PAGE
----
by Peter Nelson
Jocelyn needless to say is a very welcome rosy-cheeked sight. The same old scenario playing out once more to a slightly different tune. Really really good people here. Especially Jocelyn. Especially Jocelyn. I am bowled over by her enthusiasm, to say nothing of her blossoming cheeks.
Chaotic as usual, no less than. Staying with Jos is like being in an airport at Christmas. Everyone’s loopy and no one has the slightest idea where anyone else is.
Elton John chanting away next door. Puts me in recollect of rainy eves listening to tunes around the fire in Mt.Eden. We went to this pub to see Luthor, reckoned the best rock group in Dunedin. Quite good actually, and they did “Your Song”, and that also reminded me of greener days in the northland of North Island. But the bartender can you believe it, didn’t know how to make a White Russian.
Lover’s Leap. So they tell me. No one leaping here at the moment except a few sheep. However it looks a fairly effective place to do one’s leaping, should one be so inclined. At least 300 feet down to a cold sea and some black and singularly unforgiving rocks. The sea is just so bloody unsympathetic, that’s what I like about it. You gaze at it through eyes misted over with misery, thinking of doing yourself in, and the sea just doesn’t give a tinker’s damn about this last and greatest of human dreams.
A nice spot altogether. With a wide white beach that has no footprints on it but mine own. And a gull rookery.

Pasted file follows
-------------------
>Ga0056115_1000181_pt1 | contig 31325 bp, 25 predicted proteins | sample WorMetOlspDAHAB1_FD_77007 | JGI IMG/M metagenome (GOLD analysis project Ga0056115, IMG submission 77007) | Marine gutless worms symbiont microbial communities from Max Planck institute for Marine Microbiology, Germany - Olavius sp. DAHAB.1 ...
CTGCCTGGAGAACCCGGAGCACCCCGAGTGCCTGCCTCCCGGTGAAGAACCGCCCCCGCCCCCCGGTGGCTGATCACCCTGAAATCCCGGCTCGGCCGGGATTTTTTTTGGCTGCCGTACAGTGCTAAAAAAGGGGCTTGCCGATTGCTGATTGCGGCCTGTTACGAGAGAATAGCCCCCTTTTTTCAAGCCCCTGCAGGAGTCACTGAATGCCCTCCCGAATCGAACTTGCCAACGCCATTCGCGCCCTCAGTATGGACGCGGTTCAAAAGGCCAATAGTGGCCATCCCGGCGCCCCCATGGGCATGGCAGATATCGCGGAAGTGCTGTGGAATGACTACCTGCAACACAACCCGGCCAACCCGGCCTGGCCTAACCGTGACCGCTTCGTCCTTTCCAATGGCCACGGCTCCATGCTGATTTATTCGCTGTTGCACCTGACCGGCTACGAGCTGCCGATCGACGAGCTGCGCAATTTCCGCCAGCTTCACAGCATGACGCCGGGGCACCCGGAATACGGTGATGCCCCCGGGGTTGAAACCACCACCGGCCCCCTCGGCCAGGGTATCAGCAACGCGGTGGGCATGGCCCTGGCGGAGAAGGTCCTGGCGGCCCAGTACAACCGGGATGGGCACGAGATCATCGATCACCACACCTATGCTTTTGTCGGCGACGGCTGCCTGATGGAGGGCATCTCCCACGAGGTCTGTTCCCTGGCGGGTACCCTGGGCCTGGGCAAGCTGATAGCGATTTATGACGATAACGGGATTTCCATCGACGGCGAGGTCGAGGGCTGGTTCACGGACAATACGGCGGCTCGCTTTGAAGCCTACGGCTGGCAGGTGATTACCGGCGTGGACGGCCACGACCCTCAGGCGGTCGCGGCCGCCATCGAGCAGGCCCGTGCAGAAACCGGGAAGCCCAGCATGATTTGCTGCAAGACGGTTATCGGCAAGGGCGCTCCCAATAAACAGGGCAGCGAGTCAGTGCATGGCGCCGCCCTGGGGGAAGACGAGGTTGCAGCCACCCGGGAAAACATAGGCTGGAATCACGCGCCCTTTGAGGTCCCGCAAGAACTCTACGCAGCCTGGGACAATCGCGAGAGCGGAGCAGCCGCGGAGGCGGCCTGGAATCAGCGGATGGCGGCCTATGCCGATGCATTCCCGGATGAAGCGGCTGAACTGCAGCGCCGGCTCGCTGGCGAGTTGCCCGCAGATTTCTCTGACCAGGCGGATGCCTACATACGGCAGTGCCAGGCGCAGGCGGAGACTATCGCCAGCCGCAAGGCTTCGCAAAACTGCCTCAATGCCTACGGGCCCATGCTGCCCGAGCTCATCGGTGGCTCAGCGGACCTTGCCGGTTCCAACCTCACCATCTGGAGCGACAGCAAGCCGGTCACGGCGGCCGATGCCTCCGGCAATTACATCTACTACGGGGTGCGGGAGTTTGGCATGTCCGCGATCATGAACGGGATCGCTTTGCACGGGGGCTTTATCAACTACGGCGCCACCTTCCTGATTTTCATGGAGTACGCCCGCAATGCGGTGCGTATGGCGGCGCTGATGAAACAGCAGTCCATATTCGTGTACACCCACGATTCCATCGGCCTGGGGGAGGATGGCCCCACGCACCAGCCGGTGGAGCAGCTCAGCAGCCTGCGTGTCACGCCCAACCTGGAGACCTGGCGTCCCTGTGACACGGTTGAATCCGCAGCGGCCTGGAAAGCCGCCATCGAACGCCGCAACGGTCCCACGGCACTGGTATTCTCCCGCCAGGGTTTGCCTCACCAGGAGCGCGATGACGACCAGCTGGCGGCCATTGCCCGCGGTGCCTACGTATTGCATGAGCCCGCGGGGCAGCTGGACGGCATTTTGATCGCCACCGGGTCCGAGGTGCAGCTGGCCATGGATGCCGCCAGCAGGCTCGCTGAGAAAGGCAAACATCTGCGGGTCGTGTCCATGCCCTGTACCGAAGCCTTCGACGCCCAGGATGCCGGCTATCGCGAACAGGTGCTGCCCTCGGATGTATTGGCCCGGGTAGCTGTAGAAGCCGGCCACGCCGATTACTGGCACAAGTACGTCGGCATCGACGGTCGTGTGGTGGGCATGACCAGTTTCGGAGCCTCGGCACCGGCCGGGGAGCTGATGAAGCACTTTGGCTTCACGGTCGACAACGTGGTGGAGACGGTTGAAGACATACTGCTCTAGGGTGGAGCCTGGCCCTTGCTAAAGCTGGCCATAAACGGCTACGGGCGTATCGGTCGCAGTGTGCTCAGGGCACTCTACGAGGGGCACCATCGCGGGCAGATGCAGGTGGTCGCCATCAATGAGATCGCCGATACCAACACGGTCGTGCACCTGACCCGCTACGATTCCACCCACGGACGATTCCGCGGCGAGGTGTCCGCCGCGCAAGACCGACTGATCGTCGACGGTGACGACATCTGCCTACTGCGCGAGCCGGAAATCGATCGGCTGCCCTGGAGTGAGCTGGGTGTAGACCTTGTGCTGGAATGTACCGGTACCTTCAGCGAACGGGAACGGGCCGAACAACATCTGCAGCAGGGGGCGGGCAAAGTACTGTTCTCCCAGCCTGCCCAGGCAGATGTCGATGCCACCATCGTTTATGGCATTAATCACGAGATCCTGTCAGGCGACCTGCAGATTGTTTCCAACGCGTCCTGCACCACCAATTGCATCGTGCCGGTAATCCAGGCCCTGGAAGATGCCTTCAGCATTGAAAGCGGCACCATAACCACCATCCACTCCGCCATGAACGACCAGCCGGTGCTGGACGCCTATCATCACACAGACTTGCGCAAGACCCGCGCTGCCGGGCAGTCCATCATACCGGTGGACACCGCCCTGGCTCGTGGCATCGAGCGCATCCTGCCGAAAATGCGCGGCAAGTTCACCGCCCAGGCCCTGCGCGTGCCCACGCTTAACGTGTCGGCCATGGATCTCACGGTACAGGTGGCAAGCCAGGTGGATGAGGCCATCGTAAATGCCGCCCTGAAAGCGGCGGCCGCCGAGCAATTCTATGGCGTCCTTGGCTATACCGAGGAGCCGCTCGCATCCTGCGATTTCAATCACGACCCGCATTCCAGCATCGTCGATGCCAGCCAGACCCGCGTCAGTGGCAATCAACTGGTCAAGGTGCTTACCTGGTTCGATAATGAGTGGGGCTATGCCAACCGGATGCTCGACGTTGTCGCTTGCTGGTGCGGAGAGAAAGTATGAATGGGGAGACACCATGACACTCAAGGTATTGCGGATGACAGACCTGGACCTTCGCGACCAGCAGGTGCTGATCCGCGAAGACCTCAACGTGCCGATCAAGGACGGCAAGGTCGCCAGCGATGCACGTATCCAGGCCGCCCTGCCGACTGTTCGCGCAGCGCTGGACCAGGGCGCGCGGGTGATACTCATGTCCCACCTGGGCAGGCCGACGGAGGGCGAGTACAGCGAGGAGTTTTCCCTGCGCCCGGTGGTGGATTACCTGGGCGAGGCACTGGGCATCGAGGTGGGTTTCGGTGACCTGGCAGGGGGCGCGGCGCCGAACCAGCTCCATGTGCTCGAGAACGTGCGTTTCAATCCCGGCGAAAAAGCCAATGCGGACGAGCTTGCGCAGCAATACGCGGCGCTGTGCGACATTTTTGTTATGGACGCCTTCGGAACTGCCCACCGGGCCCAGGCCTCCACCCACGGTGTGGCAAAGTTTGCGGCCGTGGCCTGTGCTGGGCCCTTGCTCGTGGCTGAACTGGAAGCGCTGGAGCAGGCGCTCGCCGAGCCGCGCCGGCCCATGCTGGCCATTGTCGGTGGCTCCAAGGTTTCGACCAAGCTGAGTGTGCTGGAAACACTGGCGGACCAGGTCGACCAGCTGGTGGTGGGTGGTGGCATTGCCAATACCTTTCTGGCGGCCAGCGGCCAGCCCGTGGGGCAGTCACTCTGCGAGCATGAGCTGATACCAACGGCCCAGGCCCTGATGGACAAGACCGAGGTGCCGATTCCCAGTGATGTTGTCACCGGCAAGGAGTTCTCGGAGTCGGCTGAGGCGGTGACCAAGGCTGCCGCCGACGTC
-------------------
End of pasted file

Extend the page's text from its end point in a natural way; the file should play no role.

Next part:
Swelling feet or shrinking shoes from this infernal eternal wet weather, which is it? Ah well no matter. Bought some new desert boots, at least now I have the freedom to venture out without having to wait hours for the bloody streets to dry.
Sitting in the sun in the shade waiting for Jos. Waiting for Godot with a beet-and-chicken-salad sandwich. The University of Otago has the greatest per-capita milk consumption of any academic microcosm. Is that why all the students’ cheeks are so rosy. Or is it the post-colonial moral climate which makes them easily embarrassed. Swigging milk and wolfing down the chips as the sun streams down. Still waiting for Jos. Waiting for that radiant face, all sunshine and sparkle. Can you photograph a face like that I wonder, the way it makes me light up just to see her approaching. Clouds moving beneath the sun like a kingdom under the sea, what a smile she has, both shy and eager and blooming blooming blooming. If this were spring I’d probably be in love again. But this seems to be autumn, the time for rolling on.
Hmmm, and this young lady sitting across from me is either playing footsie with me under the picnic table or else she has mistaken my shin for a wooden post. A natural mistake, I suppose. Placidly chewing on her apple, unaware of the passion she inspires, raven-blonde hair and a green apple and good lord what a short skirt, all grass-green and earth-brown, what is there about eating an apple in the sunlight that becomes such a sensuous act.
‘And you can tell everybody this is your song.’
Stretching, burning, maddening shadows, the dusty yellow curtains of sun beneath the pines, here’s Jos finally, silver points of expectation shining in her eyes, breathless, hello.
Then Jocelyn’s nice long goodbye hug here on the road on the outskirts of Dunedin. She’s just come from the BeerGardens and she’s a bit tipsy, so she smiles at everything I say. What a grin. Those tiny tendrils of flame. ‘It’s so easy to show your love.’ She wears a flowing white dress. If only she were a little taller. If only I weren’t already in love.
If only I weren’t all ready …